Political Commentary - Washington Times
Skip to content

Commentary

Illustration on the Liberal tendency towards totalitarianism by Alexander Hunter/The Washington Times

The demon in liberalism

“Why has Sweden become the North Korea of Europe?” That’s what a Dane semi-facetiously asked Swedish cartoonist Lars Vilks at a conference I attended in 2014. Mr. Vilks unconvincingly muttered about Swedes’ partiality for consensus.

Illustration on lawlessness at the southern border by Linas Garsys/The Washington Times

Lessons from a Texas graveyard

About 80 miles from the U.S.Mexico border sits Sacred Heart Burial Park in Falfurrias, Texas. There, spread across three sections of the graveyard, lies a somber sight: Row upon row of small aluminum markers bearing a serial number. Buried under them lie the remains of human beings, casualties of the lawlessness at our border and in our immigration policies.

Related Articles

The undeclared war America is losing

As recently reported in The Washington Times, the Department of Homeland Security is considering designating the opioid drug fentanyl as a weapon of mass destruction. We view this as a viable decision and one that may be overdue; but doing so will require both an enhanced accuracy of terms and conditions and an acceptance of responsibility to act once such a declaration is made. Fentanyl's potency is without doubt: It is approximately 100 times more powerful than morphine and 50 times more potent than heroin.

Illustration on Facebook's Libra currency by Alecxander Hunter/The Washington Times

A turning point for cryptocurrency

Facebook's cryptocurrency announcement was a seismic event, and it has nothing to do with Bitcoin or a digital bubble. The implications go way beyond the tech sector and could eventually affect massive sectors of the global economy. Even if Facebook's product ultimately fails, the announcement is the long-awaited inflection point for industries and governments to start learning what blockchain is, and how it might change the way they operate.

President Donald Trump meets with North Korean leader Kim Jong-un at the border village of Panmunjom in Demilitarized Zone, South Korea, Sunday, June 30, 2019. (Associated Press)

North Korea and nuclear gamesmanship

President Trump met again this week with North Korean leader Kim Jong-un in his continuing attempts to work out a denuclearization deal, scoring a historic first and possibly higher job approval ratings here at home.

In this Thursday, Oct. 20, 2011, file photo, senior Jessica Piper returns a stack of Bibles to the bookshelf after Bible class at Woodland High School in Cartersville, Ga. Georgia was the first state in the country to allow Bible classes in public schools, but the number of districts offering the classes has dwindled to just a handful as budgets remain tight. (AP Photo/David Goldman) ** FILE **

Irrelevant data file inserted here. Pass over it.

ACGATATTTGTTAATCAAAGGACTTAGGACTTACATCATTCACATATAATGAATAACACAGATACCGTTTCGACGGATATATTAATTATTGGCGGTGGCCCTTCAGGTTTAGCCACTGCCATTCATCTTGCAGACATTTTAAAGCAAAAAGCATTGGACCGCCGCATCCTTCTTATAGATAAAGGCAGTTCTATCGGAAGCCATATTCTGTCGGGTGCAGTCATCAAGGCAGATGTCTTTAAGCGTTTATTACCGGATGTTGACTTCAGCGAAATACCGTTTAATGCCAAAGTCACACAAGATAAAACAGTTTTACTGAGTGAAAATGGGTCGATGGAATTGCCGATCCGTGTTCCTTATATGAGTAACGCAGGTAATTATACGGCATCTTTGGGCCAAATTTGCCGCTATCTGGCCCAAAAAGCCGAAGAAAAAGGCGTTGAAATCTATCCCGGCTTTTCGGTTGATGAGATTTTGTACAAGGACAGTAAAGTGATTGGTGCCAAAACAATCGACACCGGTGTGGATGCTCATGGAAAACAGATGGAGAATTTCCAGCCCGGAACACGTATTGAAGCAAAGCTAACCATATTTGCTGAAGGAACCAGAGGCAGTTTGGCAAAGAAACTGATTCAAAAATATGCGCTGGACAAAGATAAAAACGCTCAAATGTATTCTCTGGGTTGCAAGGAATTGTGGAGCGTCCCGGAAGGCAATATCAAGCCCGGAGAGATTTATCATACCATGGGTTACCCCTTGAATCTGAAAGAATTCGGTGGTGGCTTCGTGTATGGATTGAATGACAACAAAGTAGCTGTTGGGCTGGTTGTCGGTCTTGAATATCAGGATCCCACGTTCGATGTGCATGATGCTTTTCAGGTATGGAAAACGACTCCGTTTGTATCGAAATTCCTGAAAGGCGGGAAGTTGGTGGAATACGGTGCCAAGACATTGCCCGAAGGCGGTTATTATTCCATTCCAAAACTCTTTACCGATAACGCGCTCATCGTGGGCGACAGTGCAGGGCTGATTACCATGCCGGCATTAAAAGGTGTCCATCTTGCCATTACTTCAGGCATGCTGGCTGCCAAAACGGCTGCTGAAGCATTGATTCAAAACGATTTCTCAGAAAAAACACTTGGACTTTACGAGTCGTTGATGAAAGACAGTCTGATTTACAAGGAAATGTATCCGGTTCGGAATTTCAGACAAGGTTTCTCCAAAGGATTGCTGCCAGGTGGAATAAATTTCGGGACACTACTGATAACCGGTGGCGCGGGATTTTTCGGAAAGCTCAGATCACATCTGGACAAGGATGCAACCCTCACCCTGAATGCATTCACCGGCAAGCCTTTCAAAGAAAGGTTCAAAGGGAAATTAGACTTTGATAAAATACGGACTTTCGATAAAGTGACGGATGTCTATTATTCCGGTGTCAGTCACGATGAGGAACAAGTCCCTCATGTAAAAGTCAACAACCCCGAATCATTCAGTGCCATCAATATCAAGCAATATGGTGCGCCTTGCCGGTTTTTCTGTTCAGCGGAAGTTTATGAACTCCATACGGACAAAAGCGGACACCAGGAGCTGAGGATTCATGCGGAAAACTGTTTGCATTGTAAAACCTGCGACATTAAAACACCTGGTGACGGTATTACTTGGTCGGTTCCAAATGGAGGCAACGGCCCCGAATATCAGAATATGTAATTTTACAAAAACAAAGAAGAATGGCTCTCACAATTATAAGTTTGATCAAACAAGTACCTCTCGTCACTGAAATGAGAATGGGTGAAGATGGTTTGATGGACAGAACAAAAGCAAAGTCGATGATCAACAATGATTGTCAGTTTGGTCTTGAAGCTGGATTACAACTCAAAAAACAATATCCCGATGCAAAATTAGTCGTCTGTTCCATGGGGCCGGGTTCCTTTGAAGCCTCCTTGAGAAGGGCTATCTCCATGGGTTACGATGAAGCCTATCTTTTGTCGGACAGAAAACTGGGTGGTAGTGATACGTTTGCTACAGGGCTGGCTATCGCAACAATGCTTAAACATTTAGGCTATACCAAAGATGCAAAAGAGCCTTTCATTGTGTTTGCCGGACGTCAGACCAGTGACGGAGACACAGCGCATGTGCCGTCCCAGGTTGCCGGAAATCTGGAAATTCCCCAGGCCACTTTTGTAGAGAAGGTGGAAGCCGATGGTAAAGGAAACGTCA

Fourth of July? Have a little Bible with that

- The Washington Times

Today is the Fourth of July -- and happy birthday, America: How about a little Bible with those celebrations. After all, America's DNA is firmly rooted in the book of Judeo-Christian teachings, in the tenets of the Ten Commandments, in the principles taught by -- gasp -- even Jesus Christ himself.

In this June 27, 2019, photo, Democratic presidential candidate Sen. Kamala Harris, D-Calif., gestures during the Democratic primary debate hosted by NBC News at the Adrienne Arsht Center for the Performing Arts in Miami. (AP Photo/Wilfredo Lee)

Democratic debates play right into Trump's hands

Last week's first round of Democratic presidential debates had one clear winner: California Sen. Kamala D. Harris, who has moved into second place nationally after winning a tense exchange with front-runner former Vice President Joseph R. Biden on race issues.

Illustration on political debate by Alexander Hunter/The Washington Times

Livin' is easy, but there's peril in a conversation

Summer is the time for conversation, at the beach or in the mountains, on the front porch or park bench, wherever we find the change of pace that pleases. It's a time for stretching and refreshing body and mind, to look at things with a fresh focus. At least that's how it used to be when friends and family gathered together for lively talk after jumping waves, hiking new trails or climbing the stairs of an old lighthouse.

Illustration on the census by Linas Garsys/The Washington Times

Censoring the census

The notion of history repeating itself is usually viewed as a negative statement, but some history is worth repeating because we might learn and be guided by it.

Illustration on Democratic party issue trajectories by Linas Garsys/The Washington Times

Why the Democrats are on a losing track